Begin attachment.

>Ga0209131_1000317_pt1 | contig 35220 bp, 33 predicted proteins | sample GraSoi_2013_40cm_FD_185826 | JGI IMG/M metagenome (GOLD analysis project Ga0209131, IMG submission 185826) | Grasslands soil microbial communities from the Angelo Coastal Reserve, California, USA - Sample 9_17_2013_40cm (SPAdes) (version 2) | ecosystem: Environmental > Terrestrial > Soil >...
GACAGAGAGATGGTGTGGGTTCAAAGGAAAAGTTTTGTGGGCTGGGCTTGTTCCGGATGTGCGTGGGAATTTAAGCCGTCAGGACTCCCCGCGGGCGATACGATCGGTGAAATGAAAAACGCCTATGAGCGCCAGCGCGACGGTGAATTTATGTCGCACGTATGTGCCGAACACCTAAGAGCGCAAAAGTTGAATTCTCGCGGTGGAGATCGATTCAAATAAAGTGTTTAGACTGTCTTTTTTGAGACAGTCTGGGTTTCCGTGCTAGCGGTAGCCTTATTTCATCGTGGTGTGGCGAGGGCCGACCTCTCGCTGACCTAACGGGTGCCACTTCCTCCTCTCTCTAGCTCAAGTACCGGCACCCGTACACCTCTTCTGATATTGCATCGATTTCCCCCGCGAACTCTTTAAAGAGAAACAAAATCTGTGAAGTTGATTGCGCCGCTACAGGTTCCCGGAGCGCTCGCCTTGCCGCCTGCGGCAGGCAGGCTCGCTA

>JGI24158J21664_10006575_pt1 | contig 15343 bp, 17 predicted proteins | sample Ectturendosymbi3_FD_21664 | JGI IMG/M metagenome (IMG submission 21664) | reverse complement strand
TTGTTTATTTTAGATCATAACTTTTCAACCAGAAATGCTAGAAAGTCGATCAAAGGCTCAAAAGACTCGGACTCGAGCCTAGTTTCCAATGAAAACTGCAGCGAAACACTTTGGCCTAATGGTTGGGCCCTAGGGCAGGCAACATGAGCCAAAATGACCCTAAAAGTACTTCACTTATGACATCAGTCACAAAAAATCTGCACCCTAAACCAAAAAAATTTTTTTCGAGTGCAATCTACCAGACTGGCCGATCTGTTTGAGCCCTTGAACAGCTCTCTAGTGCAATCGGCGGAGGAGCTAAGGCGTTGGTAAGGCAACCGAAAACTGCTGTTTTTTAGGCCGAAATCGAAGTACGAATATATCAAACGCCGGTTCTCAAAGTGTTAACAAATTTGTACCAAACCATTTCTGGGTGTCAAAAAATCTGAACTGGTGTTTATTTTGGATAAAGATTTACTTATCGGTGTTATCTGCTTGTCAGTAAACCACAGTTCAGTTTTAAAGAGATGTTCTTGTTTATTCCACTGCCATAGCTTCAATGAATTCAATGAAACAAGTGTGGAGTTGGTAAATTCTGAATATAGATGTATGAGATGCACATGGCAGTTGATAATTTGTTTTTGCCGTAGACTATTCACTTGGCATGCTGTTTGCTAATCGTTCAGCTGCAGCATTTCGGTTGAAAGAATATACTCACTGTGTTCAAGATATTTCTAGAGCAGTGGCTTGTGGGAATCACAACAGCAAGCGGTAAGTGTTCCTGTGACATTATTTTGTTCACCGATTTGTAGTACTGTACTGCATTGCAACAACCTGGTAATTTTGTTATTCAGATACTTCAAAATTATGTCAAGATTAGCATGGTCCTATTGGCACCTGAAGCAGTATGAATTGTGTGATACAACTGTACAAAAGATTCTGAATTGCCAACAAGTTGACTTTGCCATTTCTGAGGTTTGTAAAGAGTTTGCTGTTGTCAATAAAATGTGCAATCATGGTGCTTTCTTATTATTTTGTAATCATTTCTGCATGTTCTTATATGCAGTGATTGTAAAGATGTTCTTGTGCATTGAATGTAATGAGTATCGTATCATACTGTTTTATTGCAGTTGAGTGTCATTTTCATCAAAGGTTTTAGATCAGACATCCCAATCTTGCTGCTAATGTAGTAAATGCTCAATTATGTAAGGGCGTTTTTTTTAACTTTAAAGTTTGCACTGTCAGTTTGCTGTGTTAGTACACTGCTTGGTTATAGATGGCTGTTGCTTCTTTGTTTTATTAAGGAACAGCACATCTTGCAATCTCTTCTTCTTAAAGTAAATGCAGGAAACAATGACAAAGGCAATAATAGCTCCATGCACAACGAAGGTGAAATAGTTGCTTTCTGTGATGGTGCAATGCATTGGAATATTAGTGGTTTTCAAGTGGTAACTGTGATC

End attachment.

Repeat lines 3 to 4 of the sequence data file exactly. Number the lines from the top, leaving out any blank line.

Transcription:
>JGI24158J21664_10006575_pt1 | contig 15343 bp, 17 predicted proteins | sample Ectturendosymbi3_FD_21664 | JGI IMG/M metagenome (IMG submission 21664) | reverse complement strand
TTGTTTATTTTAGATCATAACTTTTCAACCAGAAATGCTAGAAAGTCGATCAAAGGCTCAAAAGACTCGGACTCGAGCCTAGTTTCCAATGAAAACTGCAGCGAAACACTTTGGCCTAATGGTTGGGCCCTAGGGCAGGCAACATGAGCCAAAATGACCCTAAAAGTACTTCACTTATGACATCAGTCACAAAAAATCTGCACCCTAAACCAAAAAAATTTTTTTCGAGTGCAATCTACCAGACTGGCCGATCTGTTTGAGCCCTTGAACAGCTCTCTAGTGCAATCGGCGGAGGAGCTAAGGCGTTGGTAAGGCAACCGAAAACTGCTGTTTTTTAGGCCGAAATCGAAGTACGAATATATCAAACGCCGGTTCTCAAAGTGTTAACAAATTTGTACCAAACCATTTCTGGGTGTCAAAAAATCTGAACTGGTGTTTATTTTGGATAAAGATTTACTTATCGGTGTTATCTGCTTGTCAGTAAACCACAGTTCAGTTTTAAAGAGATGTTCTTGTTTATTCCACTGCCATAGCTTCAATGAATTCAATGAAACAAGTGTGGAGTTGGTAAATTCTGAATATAGATGTATGAGATGCACATGGCAGTTGATAATTTGTTTTTGCCGTAGACTATTCACTTGGCATGCTGTTTGCTAATCGTTCAGCTGCAGCATTTCGGTTGAAAGAATATACTCACTGTGTTCAAGATATTTCTAGAGCAGTGGCTTGTGGGAATCACAACAGCAAGCGGTAAGTGTTCCTGTGACATTATTTTGTTCACCGATTTGTAGTACTGTACTGCATTGCAACAACCTGGTAATTTTGTTATTCAGATACTTCAAAATTATGTCAAGATTAGCATGGTCCTATTGGCACCTGAAGCAGTATGAATTGTGTGATACAACTGTACAAAAGATTCTGAATTGCCAACAAGTTGACTTTGCCATTTCTGAGGTTTGTAAAGAGTTTGCTGTTGTCAATAAAATGTGCAATCATGGTGCTTTCTTATTATTTTGTAATCATTTCTGCATGTTCTTATATGCAGTGATTGTAAAGATGTTCTTGTGCATTGAATGTAATGAGTATCGTATCATACTGTTTTATTGCAGTTGAGTGTCATTTTCATCAAAGGTTTTAGATCAGACATCCCAATCTTGCTGCTAATGTAGTAAATGCTCAATTATGTAAGGGCGTTTTTTTTAACTTTAAAGTTTGCACTGTCAGTTTGCTGTGTTAGTACACTGCTTGGTTATAGATGGCTGTTGCTTCTTTGTTTTATTAAGGAACAGCACATCTTGCAATCTCTTCTTCTTAAAGTAAATGCAGGAAACAATGACAAAGGCAATAATAGCTCCATGCACAACGAAGGTGAAATAGTTGCTTTCTGTGATGGTGCAATGCATTGGAATATTAGTGGTTTTCAAGTGGTAACTGTGATC